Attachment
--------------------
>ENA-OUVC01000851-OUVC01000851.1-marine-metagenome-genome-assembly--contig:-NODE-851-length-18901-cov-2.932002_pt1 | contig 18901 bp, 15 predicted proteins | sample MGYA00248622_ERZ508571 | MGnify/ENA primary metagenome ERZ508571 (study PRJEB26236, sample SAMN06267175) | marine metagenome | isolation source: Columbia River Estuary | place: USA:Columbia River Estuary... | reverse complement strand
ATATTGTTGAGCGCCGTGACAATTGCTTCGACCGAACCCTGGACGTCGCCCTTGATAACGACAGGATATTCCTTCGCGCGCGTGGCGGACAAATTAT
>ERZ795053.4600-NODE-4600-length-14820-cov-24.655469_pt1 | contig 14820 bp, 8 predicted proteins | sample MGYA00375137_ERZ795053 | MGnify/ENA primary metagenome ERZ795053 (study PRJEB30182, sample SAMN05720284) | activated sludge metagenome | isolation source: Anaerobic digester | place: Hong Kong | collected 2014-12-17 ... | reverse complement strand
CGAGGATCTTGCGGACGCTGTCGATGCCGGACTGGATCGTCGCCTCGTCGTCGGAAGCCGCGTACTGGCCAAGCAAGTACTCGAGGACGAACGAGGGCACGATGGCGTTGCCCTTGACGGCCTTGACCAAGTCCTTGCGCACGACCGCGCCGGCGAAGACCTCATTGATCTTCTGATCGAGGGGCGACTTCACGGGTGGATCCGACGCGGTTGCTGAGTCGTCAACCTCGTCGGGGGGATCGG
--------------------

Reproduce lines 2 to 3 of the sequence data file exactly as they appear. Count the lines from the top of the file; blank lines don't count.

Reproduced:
ATATTGTTGAGCGCCGTGACAATTGCTTCGACCGAACCCTGGACGTCGCCCTTGATAACGACAGGATATTCCTTCGCGCGCGTGGCGGACAAATTAT
>ERZ795053.4600-NODE-4600-length-14820-cov-24.655469_pt1 | contig 14820 bp, 8 predicted proteins | sample MGYA00375137_ERZ795053 | MGnify/ENA primary metagenome ERZ795053 (study PRJEB30182, sample SAMN05720284) | activated sludge metagenome | isolation source: Anaerobic digester | place: Hong Kong | collected 2014-12-17 ... | reverse complement strand